OKLAHOMA CITY (KFOR) – “It’s been a great journey learning with my students,” said OKCPS teacher Sadoka Chandler.
It’s a journey that’s been filled with ups and downs for the district.
“Just because everything was so ‘oh my gosh, we gotta do this stuff,’ and the fact that we’re trying to build things as we go, there were surprises we wish we didn’t have… we won’t have that this year,” said Director of Online Learning, Kenny Ward.
This coming school year, they are continuing their e3 program without some of the initial kinks.
They say the plan now is for it to always be an option.
“We just have to step up to the plate and begin to offer a more robust, and world class virtual offering for these families which is why we’re doing this,” said Ward.
About 4,000 students are enrolled right now, and administration says they think a large number of those students will return online.
“We found that this is something that there are families that it really works for and that they really like,” said Assistant Director of Online Learning, Carson Cramer.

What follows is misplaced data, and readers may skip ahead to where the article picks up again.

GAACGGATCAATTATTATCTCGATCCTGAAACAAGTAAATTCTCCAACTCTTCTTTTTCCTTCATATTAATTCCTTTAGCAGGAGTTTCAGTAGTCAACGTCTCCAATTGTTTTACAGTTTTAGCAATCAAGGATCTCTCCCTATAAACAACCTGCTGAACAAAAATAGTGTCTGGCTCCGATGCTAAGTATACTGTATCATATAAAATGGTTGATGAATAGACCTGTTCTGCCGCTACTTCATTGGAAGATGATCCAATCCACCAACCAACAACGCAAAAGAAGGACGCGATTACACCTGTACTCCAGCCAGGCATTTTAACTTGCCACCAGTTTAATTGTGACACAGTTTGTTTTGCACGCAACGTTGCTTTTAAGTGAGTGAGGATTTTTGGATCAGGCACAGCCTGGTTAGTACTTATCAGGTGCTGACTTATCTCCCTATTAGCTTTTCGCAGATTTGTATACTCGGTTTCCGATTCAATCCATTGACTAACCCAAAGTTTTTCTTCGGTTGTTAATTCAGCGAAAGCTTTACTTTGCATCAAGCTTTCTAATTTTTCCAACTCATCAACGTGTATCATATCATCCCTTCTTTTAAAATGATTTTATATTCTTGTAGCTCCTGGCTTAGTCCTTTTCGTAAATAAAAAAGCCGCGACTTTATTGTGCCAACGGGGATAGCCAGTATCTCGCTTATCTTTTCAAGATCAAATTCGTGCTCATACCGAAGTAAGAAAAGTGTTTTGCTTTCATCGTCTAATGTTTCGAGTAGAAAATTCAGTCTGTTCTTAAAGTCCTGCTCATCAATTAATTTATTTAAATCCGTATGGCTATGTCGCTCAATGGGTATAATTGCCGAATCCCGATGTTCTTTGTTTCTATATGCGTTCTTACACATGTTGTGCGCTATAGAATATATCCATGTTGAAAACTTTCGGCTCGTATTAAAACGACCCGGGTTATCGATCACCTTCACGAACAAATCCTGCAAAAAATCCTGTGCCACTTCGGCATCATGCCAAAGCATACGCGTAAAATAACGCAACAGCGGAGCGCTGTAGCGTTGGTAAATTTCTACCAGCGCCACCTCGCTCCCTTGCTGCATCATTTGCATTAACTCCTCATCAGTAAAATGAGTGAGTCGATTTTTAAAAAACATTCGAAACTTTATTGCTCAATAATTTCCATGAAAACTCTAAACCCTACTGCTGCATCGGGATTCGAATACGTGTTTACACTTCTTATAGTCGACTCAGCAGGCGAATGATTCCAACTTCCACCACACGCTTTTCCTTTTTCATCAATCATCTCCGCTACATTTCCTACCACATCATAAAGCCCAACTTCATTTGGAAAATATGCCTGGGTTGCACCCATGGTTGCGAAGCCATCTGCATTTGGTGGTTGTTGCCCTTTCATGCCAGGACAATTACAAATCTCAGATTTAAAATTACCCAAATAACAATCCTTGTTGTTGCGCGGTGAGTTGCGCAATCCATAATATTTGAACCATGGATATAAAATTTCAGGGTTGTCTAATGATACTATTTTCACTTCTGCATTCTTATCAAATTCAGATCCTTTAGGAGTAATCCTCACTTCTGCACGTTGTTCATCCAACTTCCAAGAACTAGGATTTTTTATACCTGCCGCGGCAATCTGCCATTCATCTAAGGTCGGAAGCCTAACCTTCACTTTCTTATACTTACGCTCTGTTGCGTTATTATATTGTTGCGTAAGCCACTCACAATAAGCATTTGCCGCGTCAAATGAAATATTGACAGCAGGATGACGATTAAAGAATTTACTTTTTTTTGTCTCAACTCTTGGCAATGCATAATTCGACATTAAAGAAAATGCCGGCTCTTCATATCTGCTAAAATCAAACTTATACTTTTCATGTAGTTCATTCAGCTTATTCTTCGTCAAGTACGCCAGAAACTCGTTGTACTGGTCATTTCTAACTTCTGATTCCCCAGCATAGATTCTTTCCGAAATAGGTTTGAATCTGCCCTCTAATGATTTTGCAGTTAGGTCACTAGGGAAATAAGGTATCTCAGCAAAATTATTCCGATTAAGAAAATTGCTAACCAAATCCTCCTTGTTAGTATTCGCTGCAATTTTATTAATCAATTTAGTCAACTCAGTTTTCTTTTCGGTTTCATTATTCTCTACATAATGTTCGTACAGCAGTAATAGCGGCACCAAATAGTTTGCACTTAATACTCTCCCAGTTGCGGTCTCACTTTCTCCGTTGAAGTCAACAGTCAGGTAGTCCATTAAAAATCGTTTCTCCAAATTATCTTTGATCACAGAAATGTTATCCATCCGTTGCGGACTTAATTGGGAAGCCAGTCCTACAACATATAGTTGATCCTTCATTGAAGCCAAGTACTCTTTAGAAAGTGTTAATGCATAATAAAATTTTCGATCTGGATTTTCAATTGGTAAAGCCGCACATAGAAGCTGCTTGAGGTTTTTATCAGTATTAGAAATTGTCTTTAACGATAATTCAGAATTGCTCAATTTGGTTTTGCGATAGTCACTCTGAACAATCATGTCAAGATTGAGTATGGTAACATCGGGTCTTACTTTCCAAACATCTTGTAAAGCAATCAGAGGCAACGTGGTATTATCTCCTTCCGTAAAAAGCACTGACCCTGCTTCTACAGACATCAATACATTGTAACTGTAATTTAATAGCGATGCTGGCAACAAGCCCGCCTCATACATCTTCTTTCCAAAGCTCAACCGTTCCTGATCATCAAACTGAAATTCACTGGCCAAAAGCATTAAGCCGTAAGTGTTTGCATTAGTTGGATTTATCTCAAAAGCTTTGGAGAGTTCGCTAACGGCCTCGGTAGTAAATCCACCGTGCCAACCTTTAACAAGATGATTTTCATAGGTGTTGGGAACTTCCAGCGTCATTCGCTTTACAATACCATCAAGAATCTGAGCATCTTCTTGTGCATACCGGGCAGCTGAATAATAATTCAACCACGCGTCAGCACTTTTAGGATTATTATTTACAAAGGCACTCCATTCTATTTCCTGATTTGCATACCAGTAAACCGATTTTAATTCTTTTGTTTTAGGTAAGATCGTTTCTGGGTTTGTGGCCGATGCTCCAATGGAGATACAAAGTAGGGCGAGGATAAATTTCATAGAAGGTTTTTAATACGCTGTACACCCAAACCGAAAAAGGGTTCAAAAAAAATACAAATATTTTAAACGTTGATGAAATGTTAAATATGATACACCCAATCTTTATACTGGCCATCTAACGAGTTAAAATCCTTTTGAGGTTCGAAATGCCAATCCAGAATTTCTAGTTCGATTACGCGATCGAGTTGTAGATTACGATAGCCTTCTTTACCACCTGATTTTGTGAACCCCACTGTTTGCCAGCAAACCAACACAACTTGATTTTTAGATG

School leaders also say some of their online students have been the most successful.
“Out of the whole district, it was our e3 kids that were scoring the highest on those benchmarks,” said Ward.
Parents now have a course that will show them what this program entails before their kids start.
“It’s not something that you can put a kid in front of, and it’s going to teach them to read. There’s support needed from the teacher and the parents,” said Cramer.
Next year, online students will have required synchronous sessions every day, which is something teachers say will help with consistency.
“I’m always seeking out ways, just like in brick and mortar you know to keep them engaged and keep them focused and keep that same energy going throughout the year,” said Chandler.
They’ve also added a special education team to the e3 staff, to help walk students through that program.
Kids in middle and high schools who opt in to virtual learning, will still be able to participate in extracurricular activities in-person.
If field trips are safe, virtual students can take part in those too.